Is it possible the seller read the size wrong? Possibly upside down? Depending on the type, a 6 can look very similar to a 9.

I don’t think that would explain why everything else was wrong, too.

Don’t forget, the OP is in Australia - all the numbers would be upside down :smiley:

Yeah, but the seller was also in Australia, so they should see the numbers the same. :slight_smile:

I’ve been buying and selling on eBay for about 5 years now, and only occassionally have had a dud (although deadbeat bidders have increased, grrr).

The one and only time I tried to go through the grievance procedure, it was pretty awful. I buy a lot of 60s music magazines, and it’s hard to find them without things clipped out, pages missing, cos people long ago removed the pin ups, etc.

Anyway, this one seller listed quite a number of Dutch pop music magazines from the 60s, and always claimed they were pristine, intact, lovely to behold, etc., and one came up with a smashing cover of a favourite muso, a magazine that is actually difficult to find.

My winning bid was about $40, shipping to the States about $7 – so not really inexpensive, but it was a fragile magazine, and, gosh, the seller said it was in mint condition. :rolleyes: cos you know where this is going.

Not only did he royally screw up the address (fortunately I was in a small enough town that the mailcarrier recognised my name, and the postale code was correct, and that’s about it), but he simply put it in a paper envelope which didn’t offer much protection.

The magazine itself was scuffed up (age, not transit), the staples holding it together rusted and pulled out of shape cos the centre pin ups had been long removed, pages were clipped, and whole items cut out – including the item on the guy who was the reason I bought the flipping magazine! >:(

I had checked the seller’s feedback, and it was excellent – but about the time I got this magazine, he was starting to get a boatload of negs for everything I described (which hadn’t been there by the time I bid and one; I guess he got a duff load of mags).

Up until this point, he was sweet as pie in corro; when I wrote to him asking for a refund, and saying how awful the magazine was, silence. I sent (and documented) several emails. Nothing. So I went through the grievance procedure, and explained my side very carefully, provided full documentation, and explained that I had tried to contact the guy for a refund, but he never responded.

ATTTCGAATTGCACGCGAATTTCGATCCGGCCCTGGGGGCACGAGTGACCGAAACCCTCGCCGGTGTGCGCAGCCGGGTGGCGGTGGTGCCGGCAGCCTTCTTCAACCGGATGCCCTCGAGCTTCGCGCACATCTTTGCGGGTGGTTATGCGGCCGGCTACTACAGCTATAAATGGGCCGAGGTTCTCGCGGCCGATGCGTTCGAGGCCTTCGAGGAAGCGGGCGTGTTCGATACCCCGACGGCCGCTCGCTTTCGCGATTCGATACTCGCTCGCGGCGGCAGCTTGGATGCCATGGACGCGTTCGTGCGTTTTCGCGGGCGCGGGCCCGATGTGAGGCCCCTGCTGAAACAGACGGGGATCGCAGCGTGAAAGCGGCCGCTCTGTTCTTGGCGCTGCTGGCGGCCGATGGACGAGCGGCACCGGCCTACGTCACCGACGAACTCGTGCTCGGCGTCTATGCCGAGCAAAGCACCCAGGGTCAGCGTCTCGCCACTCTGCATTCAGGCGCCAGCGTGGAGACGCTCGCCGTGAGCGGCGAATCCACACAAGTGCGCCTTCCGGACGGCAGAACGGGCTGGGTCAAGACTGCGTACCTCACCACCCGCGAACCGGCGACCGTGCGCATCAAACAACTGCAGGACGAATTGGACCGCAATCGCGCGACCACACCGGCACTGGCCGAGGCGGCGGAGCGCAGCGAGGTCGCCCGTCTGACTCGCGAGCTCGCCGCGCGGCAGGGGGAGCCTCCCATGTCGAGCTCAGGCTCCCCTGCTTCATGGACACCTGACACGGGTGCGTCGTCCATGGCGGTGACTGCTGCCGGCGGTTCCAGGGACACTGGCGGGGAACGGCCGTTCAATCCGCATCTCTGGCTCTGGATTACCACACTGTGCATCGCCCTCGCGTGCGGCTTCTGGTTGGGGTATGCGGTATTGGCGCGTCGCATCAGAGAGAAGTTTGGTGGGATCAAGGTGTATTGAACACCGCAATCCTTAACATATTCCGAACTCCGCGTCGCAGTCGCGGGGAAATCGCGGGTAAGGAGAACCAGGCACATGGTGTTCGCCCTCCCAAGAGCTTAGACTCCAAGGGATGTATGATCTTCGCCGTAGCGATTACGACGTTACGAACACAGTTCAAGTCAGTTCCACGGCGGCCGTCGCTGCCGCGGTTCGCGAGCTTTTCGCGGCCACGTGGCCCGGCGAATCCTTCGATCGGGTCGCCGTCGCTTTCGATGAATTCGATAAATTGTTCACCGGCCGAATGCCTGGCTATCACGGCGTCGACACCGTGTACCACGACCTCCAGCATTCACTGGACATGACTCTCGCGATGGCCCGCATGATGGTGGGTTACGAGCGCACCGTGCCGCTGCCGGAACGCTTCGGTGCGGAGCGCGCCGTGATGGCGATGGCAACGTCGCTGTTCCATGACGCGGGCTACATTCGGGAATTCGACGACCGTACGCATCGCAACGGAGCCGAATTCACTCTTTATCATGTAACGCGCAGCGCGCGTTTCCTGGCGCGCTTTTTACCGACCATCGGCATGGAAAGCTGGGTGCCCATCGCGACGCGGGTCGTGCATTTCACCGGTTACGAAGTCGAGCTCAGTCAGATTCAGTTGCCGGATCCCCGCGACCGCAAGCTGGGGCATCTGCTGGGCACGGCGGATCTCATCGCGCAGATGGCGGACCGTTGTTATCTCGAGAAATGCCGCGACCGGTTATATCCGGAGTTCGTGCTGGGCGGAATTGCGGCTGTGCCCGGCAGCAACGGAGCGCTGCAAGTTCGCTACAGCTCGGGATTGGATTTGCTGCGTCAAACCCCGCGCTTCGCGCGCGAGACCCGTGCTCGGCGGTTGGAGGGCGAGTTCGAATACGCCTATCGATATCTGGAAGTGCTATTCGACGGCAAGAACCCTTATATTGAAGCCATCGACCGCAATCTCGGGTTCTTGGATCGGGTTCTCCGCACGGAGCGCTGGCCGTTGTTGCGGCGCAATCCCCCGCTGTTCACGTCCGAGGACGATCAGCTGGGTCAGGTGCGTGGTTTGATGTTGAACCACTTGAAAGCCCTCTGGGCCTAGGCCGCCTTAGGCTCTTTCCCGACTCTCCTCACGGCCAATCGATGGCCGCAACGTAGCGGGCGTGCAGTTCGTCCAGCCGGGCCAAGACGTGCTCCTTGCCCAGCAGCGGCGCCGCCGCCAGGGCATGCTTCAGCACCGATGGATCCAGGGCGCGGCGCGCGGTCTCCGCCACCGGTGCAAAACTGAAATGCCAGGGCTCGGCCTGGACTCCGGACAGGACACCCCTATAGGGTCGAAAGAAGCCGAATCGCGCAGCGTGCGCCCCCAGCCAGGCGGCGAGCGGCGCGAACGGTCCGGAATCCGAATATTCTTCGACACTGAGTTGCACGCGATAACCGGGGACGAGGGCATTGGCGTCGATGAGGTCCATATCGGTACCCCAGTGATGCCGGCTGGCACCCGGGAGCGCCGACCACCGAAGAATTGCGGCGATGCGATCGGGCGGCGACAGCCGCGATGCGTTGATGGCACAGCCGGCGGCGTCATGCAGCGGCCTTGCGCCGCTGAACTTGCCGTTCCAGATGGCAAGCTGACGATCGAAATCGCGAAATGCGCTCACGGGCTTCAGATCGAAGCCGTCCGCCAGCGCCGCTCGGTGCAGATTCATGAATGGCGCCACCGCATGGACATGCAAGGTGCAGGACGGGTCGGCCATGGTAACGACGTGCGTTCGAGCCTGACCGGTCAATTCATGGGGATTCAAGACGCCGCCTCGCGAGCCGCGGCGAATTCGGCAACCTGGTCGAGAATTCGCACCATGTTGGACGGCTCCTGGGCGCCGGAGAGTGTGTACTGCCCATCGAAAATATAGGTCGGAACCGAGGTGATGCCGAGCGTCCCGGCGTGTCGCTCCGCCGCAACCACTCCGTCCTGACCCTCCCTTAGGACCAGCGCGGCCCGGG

EBay has a form where you can see both sides of the argument, and you are allowed to comment on each other’s ‘testimony.’

He came back at me, told eBay I was a known liar, thief, and fraudster, that I had damaged the magazine myself, that I had never contacted him, etc etc etc.

EBay’s ultimate decision was that they just couldn’t decide who was telling the truth (he had no documention against all of mine, and he wrote using very abusive language against my calm and to-the-facts. I also had 100% positive feedback against him racking up negatives), and told us to sort it out for ourselves.


Eventually, he was thrown off eBay (but later reinstated), but I have to admit I was absolutely livid at the nasty comments he wrote about me, even with the documentation in front of him.

But this was the only confrontational nasty I’ve had so far in 5 years (outside of the slacker buyers, and even they are in the minority.) And I learnt my lesson as this was early on in my buying – always check with sellers, ask questions, check feedbacks, etc.

What? The ONLY responsibilty you have when buying on eBay is to use a credit card. This way if a seller pulls a fast one you can get your money back. How did you pay? Please say you used a credit card.

The seller listed and described his item, the item he sent you was different. His problem…

unless you paid with cash, money order or a check, then it’s your problem.

The threat of a chargeback does wonders for a seller’s ability to compromise.

eBay’s " grievance procedure" is a waste of time. It’ll cost you twenty bucks for eBay to tell you to “work it out”. eBay has NO power to force a refund, he MAY get a warning, but don’t count it on…as long as he gives eBay a cut of the money he stole from you, they’ll be cool with him.

Always use a credit card.

They say
No mistaking it.

You don’t have to be a fashion expert to read. And he still insists that his measurements are correct and that they’re a size 9.

Yeh well you’re measurements are wrong! And if you put them beside size 9 boots you would’ve realised, THEY AREN’T SIZE 9! Size 9 boots are an inch longer.

Which proves my point, that even after people realised them, he still can’t read or use a measuring tape! So emailing him wouldn’t have changed a thing.

I don’t have one, I used my debit card. :frowning:

So that even after people emailed him. :smack:

How about letting the dopers write the negative feedback?

Lieu, or Maud’dib would be perfect.